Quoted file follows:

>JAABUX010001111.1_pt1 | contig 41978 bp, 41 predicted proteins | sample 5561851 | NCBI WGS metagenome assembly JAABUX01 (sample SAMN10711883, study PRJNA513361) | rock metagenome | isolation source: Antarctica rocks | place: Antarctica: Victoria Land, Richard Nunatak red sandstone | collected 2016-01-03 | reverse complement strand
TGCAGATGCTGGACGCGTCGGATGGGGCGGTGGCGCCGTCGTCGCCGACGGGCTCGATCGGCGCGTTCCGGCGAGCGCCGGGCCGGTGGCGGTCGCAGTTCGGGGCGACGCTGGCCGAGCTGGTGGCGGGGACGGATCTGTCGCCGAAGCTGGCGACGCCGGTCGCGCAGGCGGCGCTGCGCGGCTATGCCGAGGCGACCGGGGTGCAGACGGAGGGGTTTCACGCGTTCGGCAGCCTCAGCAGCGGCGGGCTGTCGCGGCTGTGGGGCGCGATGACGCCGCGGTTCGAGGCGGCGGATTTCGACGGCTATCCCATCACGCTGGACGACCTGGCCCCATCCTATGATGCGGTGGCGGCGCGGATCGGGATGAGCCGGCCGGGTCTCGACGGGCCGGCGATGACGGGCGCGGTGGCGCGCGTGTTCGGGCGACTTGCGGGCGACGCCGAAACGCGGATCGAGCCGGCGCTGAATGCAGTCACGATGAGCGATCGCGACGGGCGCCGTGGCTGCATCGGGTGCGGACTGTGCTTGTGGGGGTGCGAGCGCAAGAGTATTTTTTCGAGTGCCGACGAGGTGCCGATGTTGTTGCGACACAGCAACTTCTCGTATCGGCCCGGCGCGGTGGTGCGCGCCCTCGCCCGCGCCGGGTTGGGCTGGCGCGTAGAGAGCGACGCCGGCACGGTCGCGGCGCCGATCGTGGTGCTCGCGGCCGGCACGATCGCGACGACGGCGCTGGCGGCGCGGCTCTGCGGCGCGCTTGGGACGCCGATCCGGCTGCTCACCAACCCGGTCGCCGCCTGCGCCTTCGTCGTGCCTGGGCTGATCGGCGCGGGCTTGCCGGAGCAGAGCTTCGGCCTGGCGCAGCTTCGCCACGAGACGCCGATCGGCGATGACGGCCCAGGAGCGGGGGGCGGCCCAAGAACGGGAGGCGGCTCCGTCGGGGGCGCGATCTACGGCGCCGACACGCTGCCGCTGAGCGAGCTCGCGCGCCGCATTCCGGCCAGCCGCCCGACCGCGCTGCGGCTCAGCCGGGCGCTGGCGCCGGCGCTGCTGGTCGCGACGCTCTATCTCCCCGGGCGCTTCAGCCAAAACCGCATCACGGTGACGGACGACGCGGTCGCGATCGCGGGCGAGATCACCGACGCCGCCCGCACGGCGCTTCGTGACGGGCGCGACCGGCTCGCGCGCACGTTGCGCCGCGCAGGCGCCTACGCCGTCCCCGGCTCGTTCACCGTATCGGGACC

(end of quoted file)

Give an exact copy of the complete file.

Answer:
>JAABUX010001111.1_pt1 | contig 41978 bp, 41 predicted proteins | sample 5561851 | NCBI WGS metagenome assembly JAABUX01 (sample SAMN10711883, study PRJNA513361) | rock metagenome | isolation source: Antarctica rocks | place: Antarctica: Victoria Land, Richard Nunatak red sandstone | collected 2016-01-03 | reverse complement strand
TGCAGATGCTGGACGCGTCGGATGGGGCGGTGGCGCCGTCGTCGCCGACGGGCTCGATCGGCGCGTTCCGGCGAGCGCCGGGCCGGTGGCGGTCGCAGTTCGGGGCGACGCTGGCCGAGCTGGTGGCGGGGACGGATCTGTCGCCGAAGCTGGCGACGCCGGTCGCGCAGGCGGCGCTGCGCGGCTATGCCGAGGCGACCGGGGTGCAGACGGAGGGGTTTCACGCGTTCGGCAGCCTCAGCAGCGGCGGGCTGTCGCGGCTGTGGGGCGCGATGACGCCGCGGTTCGAGGCGGCGGATTTCGACGGCTATCCCATCACGCTGGACGACCTGGCCCCATCCTATGATGCGGTGGCGGCGCGGATCGGGATGAGCCGGCCGGGTCTCGACGGGCCGGCGATGACGGGCGCGGTGGCGCGCGTGTTCGGGCGACTTGCGGGCGACGCCGAAACGCGGATCGAGCCGGCGCTGAATGCAGTCACGATGAGCGATCGCGACGGGCGCCGTGGCTGCATCGGGTGCGGACTGTGCTTGTGGGGGTGCGAGCGCAAGAGTATTTTTTCGAGTGCCGACGAGGTGCCGATGTTGTTGCGACACAGCAACTTCTCGTATCGGCCCGGCGCGGTGGTGCGCGCCCTCGCCCGCGCCGGGTTGGGCTGGCGCGTAGAGAGCGACGCCGGCACGGTCGCGGCGCCGATCGTGGTGCTCGCGGCCGGCACGATCGCGACGACGGCGCTGGCGGCGCGGCTCTGCGGCGCGCTTGGGACGCCGATCCGGCTGCTCACCAACCCGGTCGCCGCCTGCGCCTTCGTCGTGCCTGGGCTGATCGGCGCGGGCTTGCCGGAGCAGAGCTTCGGCCTGGCGCAGCTTCGCCACGAGACGCCGATCGGCGATGACGGCCCAGGAGCGGGGGGCGGCCCAAGAACGGGAGGCGGCTCCGTCGGGGGCGCGATCTACGGCGCCGACACGCTGCCGCTGAGCGAGCTCGCGCGCCGCATTCCGGCCAGCCGCCCGACCGCGCTGCGGCTCAGCCGGGCGCTGGCGCCGGCGCTGCTGGTCGCGACGCTCTATCTCCCCGGGCGCTTCAGCCAAAACCGCATCACGGTGACGGACGACGCGGTCGCGATCGCGGGCGAGATCACCGACGCCGCCCGCACGGCGCTTCGTGACGGGCGCGACCGGCTCGCGCGCACGTTGCGCCGCGCAGGCGCCTACGCCGTCCCCGGCTCGTTCACCGTATCGGGACC